Price elasticity is consumers’ relative increase or decrease in purchases of goods (here: beverages) in reaction to relative price changes (in this case resulting from taxation). Own-price elasticity is the percentage change in purchases of a good when the price of this good changes by one percent; cross-price elasticity is the percentage change in purchases of a good when the price of another good changes by one percent. Since no elasticity data for Germany were obtainable, data reported in a recent meta-analysis [17] were used, details on this can be found elsewhere [19]. Briefly, own- and cross-price elasticities for SSBs (lemonade, fruit drinks), fruit juice and milk (average of whole and skim milk as far as this was assessed) were extracted. Elasticities differ by income status [13, 23], which is why we modelled elasticities in low and middle income groups separately from those in high income groups. Elasticities were assumed to not differ by age or gender (Table 2). As this assumption might lead to distortions via cross-price elasticities (specific age and gender groups who consume only minimal amounts of SSBs are likely to have a lower cross-price elasticity than high-SSB consuming groups), we additionally performed a sensitivity analysis, adjusting cross-elasticities in different age groups for the consumed amount of SSB. This was done by dividing the cross-price elasticities by the average SSB consumption over all age groups in a specific stratum (like male individuals with high income) and multiplying them with the estimated age-group specific SSB consumption, based on the plausible assumption that any consumer’s cross-price elasticity would be zero in the limiting case of zero pre-tax SSB consumption (as there would be no post-tax reduction in SSB consumption to be substituted). That way, cross-price elasticities decreased in (mainly elderly) low SSB consuming groups and increased in (mainly young) high SSB consuming groups.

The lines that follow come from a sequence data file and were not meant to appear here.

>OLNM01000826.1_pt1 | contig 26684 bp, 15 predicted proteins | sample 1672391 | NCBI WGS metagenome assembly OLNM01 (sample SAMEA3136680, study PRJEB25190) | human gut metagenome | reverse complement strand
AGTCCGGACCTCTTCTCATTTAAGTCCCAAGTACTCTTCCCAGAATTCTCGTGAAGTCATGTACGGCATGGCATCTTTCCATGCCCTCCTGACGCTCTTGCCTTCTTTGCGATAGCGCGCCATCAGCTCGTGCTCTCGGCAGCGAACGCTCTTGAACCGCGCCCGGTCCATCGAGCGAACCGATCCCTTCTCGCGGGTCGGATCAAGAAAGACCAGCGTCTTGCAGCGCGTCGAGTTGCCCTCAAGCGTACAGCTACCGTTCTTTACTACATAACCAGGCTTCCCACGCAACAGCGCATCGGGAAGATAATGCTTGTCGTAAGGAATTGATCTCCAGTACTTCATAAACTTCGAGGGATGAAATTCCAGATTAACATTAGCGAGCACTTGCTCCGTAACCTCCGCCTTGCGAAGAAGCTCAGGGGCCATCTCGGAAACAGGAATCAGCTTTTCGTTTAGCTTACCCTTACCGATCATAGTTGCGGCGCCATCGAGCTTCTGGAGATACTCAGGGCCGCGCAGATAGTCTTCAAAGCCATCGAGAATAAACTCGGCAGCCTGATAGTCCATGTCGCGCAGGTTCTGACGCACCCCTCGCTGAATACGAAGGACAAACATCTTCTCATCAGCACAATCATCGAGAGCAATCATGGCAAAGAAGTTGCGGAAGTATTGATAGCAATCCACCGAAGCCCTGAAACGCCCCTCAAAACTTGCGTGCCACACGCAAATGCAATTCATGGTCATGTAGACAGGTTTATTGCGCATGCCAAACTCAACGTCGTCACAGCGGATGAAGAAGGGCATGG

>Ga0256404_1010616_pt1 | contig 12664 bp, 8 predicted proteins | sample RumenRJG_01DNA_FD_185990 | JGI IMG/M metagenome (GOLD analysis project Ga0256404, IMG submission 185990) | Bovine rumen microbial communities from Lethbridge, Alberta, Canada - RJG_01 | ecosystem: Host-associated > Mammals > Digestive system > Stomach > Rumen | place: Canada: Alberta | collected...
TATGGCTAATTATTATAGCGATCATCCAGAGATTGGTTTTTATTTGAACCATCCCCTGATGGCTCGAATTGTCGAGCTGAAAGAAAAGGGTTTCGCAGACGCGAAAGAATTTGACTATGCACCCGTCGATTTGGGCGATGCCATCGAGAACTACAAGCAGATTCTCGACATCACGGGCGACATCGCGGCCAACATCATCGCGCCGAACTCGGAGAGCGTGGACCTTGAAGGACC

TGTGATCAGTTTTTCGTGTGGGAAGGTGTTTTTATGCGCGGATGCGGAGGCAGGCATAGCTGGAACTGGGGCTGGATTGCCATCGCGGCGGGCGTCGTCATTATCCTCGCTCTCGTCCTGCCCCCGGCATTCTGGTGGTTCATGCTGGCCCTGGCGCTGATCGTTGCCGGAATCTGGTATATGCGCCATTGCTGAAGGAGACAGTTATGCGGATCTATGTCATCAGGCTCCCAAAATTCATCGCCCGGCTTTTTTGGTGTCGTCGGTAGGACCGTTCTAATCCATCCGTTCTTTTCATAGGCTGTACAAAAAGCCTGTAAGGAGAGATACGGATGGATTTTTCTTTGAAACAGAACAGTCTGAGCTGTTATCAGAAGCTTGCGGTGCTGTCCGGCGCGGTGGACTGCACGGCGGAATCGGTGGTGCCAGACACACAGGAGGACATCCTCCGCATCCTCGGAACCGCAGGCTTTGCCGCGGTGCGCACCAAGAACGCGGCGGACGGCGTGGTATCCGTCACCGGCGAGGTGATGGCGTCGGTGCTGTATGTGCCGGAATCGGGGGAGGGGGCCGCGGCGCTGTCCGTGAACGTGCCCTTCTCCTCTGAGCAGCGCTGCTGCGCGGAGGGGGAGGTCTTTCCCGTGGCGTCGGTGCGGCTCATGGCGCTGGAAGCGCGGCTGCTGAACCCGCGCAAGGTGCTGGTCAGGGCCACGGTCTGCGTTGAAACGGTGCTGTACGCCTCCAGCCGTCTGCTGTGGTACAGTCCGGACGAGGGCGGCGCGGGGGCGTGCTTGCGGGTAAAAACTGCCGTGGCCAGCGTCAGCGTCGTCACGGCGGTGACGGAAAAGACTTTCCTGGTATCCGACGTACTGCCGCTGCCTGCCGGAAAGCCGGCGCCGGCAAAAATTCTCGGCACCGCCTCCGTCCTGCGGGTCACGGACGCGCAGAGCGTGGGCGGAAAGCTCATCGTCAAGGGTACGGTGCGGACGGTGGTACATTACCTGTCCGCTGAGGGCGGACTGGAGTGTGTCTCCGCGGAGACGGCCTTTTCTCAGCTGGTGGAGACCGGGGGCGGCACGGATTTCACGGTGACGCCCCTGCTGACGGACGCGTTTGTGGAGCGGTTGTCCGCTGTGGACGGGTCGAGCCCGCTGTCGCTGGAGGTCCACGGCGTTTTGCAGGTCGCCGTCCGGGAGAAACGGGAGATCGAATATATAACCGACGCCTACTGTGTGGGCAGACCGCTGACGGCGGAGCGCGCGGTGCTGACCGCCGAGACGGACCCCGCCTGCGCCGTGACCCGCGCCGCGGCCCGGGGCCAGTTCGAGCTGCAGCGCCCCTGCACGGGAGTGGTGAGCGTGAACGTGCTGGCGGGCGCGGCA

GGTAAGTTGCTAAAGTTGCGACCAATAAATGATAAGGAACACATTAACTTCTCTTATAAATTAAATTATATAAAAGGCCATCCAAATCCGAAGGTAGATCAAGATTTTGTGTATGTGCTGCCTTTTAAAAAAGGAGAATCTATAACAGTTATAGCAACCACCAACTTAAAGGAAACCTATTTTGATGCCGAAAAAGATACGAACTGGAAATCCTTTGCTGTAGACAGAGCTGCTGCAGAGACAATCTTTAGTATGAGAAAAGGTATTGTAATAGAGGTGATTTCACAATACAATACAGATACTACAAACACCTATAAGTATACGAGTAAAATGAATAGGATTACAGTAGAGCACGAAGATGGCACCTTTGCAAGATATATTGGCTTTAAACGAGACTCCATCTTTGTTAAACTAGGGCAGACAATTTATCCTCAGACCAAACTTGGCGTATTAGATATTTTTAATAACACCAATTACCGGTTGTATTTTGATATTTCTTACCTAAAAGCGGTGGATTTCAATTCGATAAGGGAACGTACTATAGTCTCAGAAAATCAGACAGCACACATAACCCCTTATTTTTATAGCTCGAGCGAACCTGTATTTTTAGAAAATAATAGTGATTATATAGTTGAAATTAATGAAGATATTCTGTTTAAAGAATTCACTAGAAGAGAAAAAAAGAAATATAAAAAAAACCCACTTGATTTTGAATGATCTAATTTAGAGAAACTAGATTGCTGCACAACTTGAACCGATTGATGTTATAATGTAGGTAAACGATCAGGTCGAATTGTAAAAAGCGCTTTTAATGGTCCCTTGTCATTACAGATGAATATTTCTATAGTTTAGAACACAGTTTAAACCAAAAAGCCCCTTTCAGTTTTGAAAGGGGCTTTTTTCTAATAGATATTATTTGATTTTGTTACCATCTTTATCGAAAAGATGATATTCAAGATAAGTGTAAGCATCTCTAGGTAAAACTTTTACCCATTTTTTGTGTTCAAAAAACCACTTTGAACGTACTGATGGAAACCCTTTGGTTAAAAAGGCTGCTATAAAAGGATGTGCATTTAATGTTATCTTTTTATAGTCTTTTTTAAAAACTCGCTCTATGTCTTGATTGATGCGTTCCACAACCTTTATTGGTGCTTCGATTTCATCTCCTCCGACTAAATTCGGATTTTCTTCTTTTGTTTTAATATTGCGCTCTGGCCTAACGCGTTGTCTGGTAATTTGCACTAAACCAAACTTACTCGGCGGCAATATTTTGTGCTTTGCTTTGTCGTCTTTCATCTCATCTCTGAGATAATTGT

Manufacturers can pass a tax onto consumers as a price increase. Theoretically and assuming a fully competitive market, this pass-on rate should be 100%, which we modelled in our base-case. However, many markets (the beverage market being one of them) are not fully competitive, with increased costs (as a result of the tax) being possibly absorbed by the manufacturer or even over-shifted to consumers [12, 2428]. We therefore modelled an 80% pass-on rate in a sensitivity analysis.